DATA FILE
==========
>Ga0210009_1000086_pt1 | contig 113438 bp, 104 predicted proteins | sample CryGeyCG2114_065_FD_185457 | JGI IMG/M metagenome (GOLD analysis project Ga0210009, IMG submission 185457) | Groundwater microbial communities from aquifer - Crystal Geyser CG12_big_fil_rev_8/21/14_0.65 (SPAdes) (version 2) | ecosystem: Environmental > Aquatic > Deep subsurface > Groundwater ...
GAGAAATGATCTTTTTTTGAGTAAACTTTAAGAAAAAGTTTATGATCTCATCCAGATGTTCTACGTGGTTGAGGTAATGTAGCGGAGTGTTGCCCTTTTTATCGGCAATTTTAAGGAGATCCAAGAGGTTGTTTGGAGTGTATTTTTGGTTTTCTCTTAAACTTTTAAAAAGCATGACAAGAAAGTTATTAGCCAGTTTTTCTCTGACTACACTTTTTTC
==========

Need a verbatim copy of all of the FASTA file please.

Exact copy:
>Ga0210009_1000086_pt1 | contig 113438 bp, 104 predicted proteins | sample CryGeyCG2114_065_FD_185457 | JGI IMG/M metagenome (GOLD analysis project Ga0210009, IMG submission 185457) | Groundwater microbial communities from aquifer - Crystal Geyser CG12_big_fil_rev_8/21/14_0.65 (SPAdes) (version 2) | ecosystem: Environmental > Aquatic > Deep subsurface > Groundwater ...
GAGAAATGATCTTTTTTTGAGTAAACTTTAAGAAAAAGTTTATGATCTCATCCAGATGTTCTACGTGGTTGAGGTAATGTAGCGGAGTGTTGCCCTTTTTATCGGCAATTTTAAGGAGATCCAAGAGGTTGTTTGGAGTGTATTTTTGGTTTTCTCTTAAACTTTTAAAAAGCATGACAAGAAAGTTATTAGCCAGTTTTTCTCTGACTACACTTTTTTC